Sliver is a powerful tool for soundscape and sonic texture creation.
Working beautifully with any audio content... melodic, rhythmic, noise, or otherwise, Sliver is well suited for a broad range of project types including:
Sound Design / Sound Effects
Unique Sonic Textures
Cinematic Sound Elements
Creating a playable instrument from any sound.
The core of Sliver is the 4 real-time resizable clips (slivers) that can be moved around the waveform. Each sliver has it’s own channel with independent volume, pan, filter, and sliver size. These controls can be set in motion with Sliver's automation engine. Sliver uses a real-time automation system to movement in your textures. This system also allows for override to be able to shape the ongoing captured performance. The filters and size windows are controlled by XY pads, giving Sliver a natural playability, creating a new type of instrument.
Touching along the waveform places, moves, and sizes the slivers, allowing you to intuitively scrub the waveform with a variable loop size.
A chain of effects assigned to XY Control pads allows you to shape and mangle the sounds produced by the slivers.
You can Automate every control.
Sliver uses Apples UIKit Dynamics to create physics on the XY Pads, allowing customized settings for the controls to shape the sound randomly with physics.
Sliver supports Audiobus, sitting in an input slot.
You can import samples via AudioShare import or Audiocopy.
You can resample, record your own samples via the Mic, or do both at once.
This app uses Background Audio and Records from the Mic. You will see a red bar when placing the app in the background.
Sliver supports MIDI learn and is fully controllable from Virtual, Network, and MIDI hardware.
Make some noises, mangle some sounds, create your own soundscape.
4 Real-time Manipulation Slivers
4 Independent Audio Channels
Full Automation Control
Apple UIKit Dynamics Physics Controls
8 X/Y Pad control
Low Pass Filter
Temp Sync'ed Delay
Realtime Pitch-shifting without effecting Time Domain (TimeStretch)
Email Import/Export (Sounds and Presets)
Playable Virtual Keyboard
MIDI (Virtual, Network, or Hardware)
40+ Factory Samples
60 Factory Presets
Made the waveform brighter and higher resolution.
Fixed bug in File and Preset Loader.
Prepended preset name to recorded files if you are recording a presets output.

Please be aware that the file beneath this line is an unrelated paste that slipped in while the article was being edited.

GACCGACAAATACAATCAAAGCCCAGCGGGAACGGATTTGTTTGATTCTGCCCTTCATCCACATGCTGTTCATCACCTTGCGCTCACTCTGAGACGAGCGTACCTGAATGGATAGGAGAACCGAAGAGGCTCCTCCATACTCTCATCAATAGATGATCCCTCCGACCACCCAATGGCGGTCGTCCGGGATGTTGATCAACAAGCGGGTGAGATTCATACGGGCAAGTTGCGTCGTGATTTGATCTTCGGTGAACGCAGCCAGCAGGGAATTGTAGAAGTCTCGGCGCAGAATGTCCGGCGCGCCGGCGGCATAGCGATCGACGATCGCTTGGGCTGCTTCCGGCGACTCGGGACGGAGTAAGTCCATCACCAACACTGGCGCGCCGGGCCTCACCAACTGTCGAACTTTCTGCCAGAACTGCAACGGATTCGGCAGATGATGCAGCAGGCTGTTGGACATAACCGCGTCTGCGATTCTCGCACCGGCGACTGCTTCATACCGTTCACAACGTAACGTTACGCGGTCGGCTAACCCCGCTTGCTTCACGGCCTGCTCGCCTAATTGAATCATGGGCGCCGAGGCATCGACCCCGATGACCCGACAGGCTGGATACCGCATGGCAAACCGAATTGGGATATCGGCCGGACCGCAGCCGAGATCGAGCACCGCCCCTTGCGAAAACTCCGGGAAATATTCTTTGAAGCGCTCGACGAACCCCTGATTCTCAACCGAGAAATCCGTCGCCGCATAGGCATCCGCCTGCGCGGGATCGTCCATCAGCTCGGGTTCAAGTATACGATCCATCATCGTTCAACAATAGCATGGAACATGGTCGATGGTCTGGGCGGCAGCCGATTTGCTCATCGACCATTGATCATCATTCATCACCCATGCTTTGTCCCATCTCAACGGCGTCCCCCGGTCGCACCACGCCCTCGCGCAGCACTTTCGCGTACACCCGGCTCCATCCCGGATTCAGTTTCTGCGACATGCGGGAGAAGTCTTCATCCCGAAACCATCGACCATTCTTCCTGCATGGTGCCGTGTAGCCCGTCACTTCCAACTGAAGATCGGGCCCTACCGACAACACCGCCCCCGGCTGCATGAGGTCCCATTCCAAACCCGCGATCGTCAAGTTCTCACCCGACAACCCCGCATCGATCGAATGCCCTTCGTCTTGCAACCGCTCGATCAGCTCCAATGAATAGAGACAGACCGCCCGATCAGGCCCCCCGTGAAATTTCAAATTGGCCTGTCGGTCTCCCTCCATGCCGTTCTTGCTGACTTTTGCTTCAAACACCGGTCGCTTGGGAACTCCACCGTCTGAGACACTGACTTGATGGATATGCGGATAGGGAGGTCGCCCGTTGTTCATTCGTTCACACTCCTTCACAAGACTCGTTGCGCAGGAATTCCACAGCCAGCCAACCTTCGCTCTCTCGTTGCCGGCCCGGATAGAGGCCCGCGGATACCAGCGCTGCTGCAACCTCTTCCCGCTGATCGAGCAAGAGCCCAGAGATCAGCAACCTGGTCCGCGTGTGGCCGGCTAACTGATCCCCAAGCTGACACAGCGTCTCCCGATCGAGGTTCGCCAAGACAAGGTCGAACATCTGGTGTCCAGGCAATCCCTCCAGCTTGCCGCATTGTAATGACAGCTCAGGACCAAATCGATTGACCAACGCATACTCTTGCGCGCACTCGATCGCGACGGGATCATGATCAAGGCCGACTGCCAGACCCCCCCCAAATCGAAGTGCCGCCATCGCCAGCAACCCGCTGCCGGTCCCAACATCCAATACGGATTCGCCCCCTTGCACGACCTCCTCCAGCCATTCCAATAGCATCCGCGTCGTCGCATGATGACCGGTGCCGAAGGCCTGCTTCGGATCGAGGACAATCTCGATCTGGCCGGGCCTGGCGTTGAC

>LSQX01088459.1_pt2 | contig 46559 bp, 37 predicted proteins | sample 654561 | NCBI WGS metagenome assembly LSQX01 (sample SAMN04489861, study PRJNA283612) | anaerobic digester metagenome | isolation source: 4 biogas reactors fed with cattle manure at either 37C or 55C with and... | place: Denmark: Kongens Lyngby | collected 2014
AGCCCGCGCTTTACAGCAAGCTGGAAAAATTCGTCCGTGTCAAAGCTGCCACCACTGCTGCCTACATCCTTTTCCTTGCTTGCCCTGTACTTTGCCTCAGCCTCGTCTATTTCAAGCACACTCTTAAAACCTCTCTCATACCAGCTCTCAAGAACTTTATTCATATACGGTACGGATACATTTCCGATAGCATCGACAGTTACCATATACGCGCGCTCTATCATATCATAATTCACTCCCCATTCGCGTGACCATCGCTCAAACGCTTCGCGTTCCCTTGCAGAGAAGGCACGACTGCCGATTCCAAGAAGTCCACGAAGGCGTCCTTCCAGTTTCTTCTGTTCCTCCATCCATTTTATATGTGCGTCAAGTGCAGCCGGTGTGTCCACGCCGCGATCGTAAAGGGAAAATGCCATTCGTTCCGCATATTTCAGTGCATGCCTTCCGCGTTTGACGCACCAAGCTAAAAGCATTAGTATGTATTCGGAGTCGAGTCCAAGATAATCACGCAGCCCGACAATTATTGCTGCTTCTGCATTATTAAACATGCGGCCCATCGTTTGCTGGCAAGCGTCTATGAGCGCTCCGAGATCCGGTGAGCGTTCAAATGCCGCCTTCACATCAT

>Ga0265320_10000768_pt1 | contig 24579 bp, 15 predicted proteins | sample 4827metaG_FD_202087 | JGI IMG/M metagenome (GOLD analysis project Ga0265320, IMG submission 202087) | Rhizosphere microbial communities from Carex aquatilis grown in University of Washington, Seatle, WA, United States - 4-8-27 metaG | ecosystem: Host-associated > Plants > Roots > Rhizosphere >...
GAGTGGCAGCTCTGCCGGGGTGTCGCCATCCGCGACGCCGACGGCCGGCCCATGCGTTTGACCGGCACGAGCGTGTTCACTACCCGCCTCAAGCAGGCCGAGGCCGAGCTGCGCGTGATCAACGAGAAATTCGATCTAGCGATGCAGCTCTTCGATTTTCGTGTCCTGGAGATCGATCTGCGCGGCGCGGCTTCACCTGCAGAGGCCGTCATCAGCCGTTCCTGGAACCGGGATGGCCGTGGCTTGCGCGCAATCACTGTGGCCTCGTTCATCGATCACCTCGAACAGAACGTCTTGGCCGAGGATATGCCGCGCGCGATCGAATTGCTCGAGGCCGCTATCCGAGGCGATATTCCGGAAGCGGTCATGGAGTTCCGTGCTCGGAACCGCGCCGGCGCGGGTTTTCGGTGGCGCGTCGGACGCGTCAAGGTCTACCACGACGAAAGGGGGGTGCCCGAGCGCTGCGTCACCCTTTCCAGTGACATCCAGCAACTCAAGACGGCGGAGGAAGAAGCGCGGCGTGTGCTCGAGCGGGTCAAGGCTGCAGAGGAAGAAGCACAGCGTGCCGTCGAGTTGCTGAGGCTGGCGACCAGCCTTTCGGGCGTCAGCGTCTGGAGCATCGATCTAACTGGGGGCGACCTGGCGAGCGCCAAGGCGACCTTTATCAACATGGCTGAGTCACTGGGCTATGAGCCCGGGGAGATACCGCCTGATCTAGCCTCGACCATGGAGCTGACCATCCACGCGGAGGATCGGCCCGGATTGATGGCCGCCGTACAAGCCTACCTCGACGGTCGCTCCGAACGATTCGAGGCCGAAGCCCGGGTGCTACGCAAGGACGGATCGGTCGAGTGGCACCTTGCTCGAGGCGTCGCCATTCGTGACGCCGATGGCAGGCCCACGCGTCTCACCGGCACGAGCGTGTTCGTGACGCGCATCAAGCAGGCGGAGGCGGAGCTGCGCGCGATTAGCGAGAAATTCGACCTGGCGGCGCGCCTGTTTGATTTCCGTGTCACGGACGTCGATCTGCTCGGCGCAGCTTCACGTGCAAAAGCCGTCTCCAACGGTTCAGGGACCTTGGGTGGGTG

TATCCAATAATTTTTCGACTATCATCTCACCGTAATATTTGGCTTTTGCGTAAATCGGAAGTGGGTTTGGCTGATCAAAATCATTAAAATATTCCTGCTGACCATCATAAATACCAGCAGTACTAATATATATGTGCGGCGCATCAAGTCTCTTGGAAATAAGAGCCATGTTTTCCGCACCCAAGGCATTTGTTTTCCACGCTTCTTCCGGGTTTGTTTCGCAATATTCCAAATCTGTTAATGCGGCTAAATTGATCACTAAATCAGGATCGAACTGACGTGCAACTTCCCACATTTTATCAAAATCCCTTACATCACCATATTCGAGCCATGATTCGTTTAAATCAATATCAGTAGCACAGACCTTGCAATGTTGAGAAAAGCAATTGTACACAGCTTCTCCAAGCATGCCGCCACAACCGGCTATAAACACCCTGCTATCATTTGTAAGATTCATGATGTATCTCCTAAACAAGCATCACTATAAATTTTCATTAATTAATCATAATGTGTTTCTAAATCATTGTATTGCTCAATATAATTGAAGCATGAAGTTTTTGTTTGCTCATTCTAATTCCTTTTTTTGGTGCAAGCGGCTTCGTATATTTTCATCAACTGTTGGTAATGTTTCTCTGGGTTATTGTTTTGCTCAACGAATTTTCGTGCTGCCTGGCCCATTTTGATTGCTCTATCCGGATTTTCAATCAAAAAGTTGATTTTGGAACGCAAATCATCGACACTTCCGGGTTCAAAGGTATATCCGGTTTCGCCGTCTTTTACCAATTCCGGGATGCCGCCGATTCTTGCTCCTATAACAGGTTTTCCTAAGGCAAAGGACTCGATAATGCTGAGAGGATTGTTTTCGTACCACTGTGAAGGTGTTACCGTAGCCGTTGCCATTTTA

Added user created sounds to preset export via email.
Added a flash background function when clearing all data.
Added a red background function when recording.
Ratings and Reviews
But it really needs an update. That being said, it still does some cool stuff.
Another creative, exciting Mathieu sound/music development tool
If I have to read another genius review calling an app a “toy” and not (pick a word for some category of thing we are meant to presume is somehow better than a toy and insert it here), a piece of my poor, unreality-damaged American brain will likely shrivel down to a useless stump. At which point, I suppose, I will cease to register bull dink until such time as the brain can regenerate a new meaninglessness meter. If I can get to a place detached from the internet and news of White House briefings.
Enough of that.
Sliver is not perfect. It really could benefit from basic usability updates focused on bringing precision and control to the creative chaos it brilliantly brings to music making and sound design. When I want some inspirational sound mangling that is nonetheless musical, Sliver provides it. Bringing it to heel, however, is real work. To some extent, it cannot be done. This lack of parameter precision is not a fatal flaw, but it does limit how and when I use the app.
I would use Sliver much more often and put it to better use if I could impose a little bit more method onto the frequently lovely madness it encourages. It would not be a huge amount of development work to add more numerical control to or along with the blocks and the X/Y pads, for example. Yet even those changes would much improve usability.
My use of the app revolves around copying audio into Sliver, making something almost completely different, recording the result, and exporting/copying that recording to some other app. I suspect this is the intended workflow, and that is fine by me.
There is no reason to hesitate about getting the app if you need some craziness in your music. But there is at the same time ample reason for Alex to make some UI and functional changes to increase the scope of what Sliver can do.
Just rediscovered this beauty
Excellent soundscaping instrument.
Also, check out the same developer's Glitchbreaks. It's another winner.
With Family Sharing set up, up to six family members can use this app.